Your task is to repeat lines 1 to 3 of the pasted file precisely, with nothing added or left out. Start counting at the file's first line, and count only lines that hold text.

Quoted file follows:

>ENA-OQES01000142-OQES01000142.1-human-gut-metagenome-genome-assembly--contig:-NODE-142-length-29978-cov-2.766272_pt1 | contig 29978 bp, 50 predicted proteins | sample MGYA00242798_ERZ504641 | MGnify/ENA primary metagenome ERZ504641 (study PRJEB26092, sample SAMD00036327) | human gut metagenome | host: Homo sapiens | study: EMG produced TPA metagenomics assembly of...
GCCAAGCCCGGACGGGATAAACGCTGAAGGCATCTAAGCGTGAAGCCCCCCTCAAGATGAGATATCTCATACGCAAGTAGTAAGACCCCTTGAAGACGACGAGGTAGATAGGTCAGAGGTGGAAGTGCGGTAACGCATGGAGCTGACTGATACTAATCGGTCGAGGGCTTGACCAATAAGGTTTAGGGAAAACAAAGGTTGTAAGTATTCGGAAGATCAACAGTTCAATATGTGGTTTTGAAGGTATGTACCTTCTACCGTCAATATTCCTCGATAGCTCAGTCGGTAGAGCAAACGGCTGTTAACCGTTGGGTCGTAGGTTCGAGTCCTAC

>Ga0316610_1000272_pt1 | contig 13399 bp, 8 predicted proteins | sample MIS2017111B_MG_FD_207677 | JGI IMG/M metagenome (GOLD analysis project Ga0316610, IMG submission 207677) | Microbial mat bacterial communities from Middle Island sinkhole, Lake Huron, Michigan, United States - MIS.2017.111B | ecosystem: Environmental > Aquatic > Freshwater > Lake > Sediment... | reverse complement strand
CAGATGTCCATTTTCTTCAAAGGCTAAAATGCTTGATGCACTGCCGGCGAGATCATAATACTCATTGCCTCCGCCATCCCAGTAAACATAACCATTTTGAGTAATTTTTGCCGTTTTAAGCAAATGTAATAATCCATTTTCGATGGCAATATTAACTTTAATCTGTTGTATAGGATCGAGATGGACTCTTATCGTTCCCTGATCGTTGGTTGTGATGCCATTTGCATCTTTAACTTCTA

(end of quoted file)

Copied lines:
>ENA-OQES01000142-OQES01000142.1-human-gut-metagenome-genome-assembly--contig:-NODE-142-length-29978-cov-2.766272_pt1 | contig 29978 bp, 50 predicted proteins | sample MGYA00242798_ERZ504641 | MGnify/ENA primary metagenome ERZ504641 (study PRJEB26092, sample SAMD00036327) | human gut metagenome | host: Homo sapiens | study: EMG produced TPA metagenomics assembly of...
GCCAAGCCCGGACGGGATAAACGCTGAAGGCATCTAAGCGTGAAGCCCCCCTCAAGATGAGATATCTCATACGCAAGTAGTAAGACCCCTTGAAGACGACGAGGTAGATAGGTCAGAGGTGGAAGTGCGGTAACGCATGGAGCTGACTGATACTAATCGGTCGAGGGCTTGACCAATAAGGTTTAGGGAAAACAAAGGTTGTAAGTATTCGGAAGATCAACAGTTCAATATGTGGTTTTGAAGGTATGTACCTTCTACCGTCAATATTCCTCGATAGCTCAGTCGGTAGAGCAAACGGCTGTTAACCGTTGGGTCGTAGGTTCGAGTCCTAC

>Ga0316610_1000272_pt1 | contig 13399 bp, 8 predicted proteins | sample MIS2017111B_MG_FD_207677 | JGI IMG/M metagenome (GOLD analysis project Ga0316610, IMG submission 207677) | Microbial mat bacterial communities from Middle Island sinkhole, Lake Huron, Michigan, United States - MIS.2017.111B | ecosystem: Environmental > Aquatic > Freshwater > Lake > Sediment... | reverse complement strand